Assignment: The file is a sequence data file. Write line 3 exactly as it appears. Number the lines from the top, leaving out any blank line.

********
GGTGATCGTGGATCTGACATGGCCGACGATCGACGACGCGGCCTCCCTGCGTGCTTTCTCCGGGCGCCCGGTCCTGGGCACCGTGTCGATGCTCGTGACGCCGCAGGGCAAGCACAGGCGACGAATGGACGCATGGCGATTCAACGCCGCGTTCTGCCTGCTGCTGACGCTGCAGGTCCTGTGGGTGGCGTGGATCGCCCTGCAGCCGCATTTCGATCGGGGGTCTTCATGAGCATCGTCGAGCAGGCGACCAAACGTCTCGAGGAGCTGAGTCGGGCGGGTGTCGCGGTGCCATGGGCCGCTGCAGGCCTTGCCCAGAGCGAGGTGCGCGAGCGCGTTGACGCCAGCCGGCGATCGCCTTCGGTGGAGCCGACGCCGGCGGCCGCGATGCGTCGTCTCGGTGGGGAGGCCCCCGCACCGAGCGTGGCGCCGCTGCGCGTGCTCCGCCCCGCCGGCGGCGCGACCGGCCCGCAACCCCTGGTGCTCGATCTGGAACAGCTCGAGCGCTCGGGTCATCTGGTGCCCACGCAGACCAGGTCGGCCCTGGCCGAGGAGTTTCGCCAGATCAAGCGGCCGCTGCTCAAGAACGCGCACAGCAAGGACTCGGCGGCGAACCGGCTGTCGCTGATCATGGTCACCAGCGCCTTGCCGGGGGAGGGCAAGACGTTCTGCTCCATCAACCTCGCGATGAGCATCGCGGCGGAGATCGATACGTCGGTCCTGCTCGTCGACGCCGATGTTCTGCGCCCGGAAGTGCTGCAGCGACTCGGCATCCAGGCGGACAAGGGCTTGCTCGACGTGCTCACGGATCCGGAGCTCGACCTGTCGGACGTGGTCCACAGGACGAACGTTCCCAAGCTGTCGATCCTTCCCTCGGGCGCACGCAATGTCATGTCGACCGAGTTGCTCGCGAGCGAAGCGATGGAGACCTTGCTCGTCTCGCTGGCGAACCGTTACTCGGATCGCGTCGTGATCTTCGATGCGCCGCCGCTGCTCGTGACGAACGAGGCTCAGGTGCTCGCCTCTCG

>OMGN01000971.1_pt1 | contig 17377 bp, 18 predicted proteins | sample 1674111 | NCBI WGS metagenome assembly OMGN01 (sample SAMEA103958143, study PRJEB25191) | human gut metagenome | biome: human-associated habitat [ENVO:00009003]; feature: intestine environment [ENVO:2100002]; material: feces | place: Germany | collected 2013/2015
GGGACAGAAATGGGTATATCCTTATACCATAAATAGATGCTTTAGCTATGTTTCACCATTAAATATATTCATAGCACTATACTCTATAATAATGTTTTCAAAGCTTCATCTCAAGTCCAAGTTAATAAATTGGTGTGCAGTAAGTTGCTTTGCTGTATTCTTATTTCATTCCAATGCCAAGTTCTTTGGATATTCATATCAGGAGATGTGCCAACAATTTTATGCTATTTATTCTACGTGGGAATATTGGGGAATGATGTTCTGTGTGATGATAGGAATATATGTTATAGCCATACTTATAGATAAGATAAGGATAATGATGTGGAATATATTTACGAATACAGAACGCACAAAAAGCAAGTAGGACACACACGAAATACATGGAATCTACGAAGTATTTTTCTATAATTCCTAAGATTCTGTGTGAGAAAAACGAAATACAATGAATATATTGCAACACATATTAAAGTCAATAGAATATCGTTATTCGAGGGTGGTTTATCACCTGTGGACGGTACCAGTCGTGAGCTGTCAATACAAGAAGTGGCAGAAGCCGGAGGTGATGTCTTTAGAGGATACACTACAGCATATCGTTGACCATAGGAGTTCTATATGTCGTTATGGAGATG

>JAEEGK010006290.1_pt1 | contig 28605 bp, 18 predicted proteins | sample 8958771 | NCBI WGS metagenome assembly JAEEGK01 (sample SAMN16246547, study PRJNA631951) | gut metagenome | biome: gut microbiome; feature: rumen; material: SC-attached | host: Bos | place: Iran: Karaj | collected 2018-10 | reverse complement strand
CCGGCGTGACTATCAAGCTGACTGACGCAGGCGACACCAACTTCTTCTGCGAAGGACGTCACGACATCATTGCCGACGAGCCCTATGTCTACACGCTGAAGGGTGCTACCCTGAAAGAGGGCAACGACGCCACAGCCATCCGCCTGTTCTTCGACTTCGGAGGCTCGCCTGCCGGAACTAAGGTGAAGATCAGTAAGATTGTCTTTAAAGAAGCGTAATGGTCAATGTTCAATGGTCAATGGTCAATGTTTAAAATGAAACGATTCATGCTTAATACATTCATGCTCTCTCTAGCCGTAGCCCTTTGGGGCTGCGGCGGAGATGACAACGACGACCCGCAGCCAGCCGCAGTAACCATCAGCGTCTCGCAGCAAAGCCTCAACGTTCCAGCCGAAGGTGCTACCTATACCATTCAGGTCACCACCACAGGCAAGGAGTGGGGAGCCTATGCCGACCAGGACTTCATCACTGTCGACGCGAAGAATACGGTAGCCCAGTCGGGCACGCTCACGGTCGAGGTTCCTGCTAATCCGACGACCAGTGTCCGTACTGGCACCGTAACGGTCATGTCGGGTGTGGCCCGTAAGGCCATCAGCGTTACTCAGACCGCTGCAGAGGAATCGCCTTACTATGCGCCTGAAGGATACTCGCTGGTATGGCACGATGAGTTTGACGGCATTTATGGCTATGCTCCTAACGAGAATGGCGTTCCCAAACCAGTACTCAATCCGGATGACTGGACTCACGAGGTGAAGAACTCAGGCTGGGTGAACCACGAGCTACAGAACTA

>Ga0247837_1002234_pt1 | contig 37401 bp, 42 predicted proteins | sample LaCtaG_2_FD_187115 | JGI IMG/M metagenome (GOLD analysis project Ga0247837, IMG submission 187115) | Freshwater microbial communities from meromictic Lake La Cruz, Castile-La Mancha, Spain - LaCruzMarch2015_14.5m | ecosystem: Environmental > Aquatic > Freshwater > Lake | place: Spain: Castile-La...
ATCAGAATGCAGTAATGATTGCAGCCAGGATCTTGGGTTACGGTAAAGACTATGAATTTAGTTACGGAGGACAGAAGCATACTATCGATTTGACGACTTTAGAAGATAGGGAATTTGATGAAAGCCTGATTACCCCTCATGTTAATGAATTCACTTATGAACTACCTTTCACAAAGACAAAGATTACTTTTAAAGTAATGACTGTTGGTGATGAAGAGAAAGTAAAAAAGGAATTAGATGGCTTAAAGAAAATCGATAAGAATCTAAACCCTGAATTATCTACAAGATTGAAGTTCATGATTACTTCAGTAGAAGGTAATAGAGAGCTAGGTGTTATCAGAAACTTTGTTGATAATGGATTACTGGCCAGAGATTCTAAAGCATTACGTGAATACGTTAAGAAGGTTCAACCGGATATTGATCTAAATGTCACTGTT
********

GGGACAGAAATGGGTATATCCTTATACCATAAATAGATGCTTTAGCTATGTTTCACCATTAAATATATTCATAGCACTATACTCTATAATAATGTTTTCAAAGCTTCATCTCAAGTCCAAGTTAATAAATTGGTGTGCAGTAAGTTGCTTTGCTGTATTCTTATTTCATTCCAATGCCAAGTTCTTTGGATATTCATATCAGGAGATGTGCCAACAATTTTATGCTATTTATTCTACGTGGGAATATTGGGGAATGATGTTCTGTGTGATGATAGGAATATATGTTATAGCCATACTTATAGATAAGATAAGGATAATGATGTGGAATATATTTACGAATACAGAACGCACAAAAAGCAAGTAGGACACACACGAAATACATGGAATCTACGAAGTATTTTTCTATAATTCCTAAGATTCTGTGTGAGAAAAACGAAATACAATGAATATATTGCAACACATATTAAAGTCAATAGAATATCGTTATTCGAGGGTGGTTTATCACCTGTGGACGGTACCAGTCGTGAGCTGTCAATACAAGAAGTGGCAGAAGCCGGAGGTGATGTCTTTAGAGGATACACTACAGCATATCGTTGACCATAGGAGTTCTATATGTCGTTATGGAGATG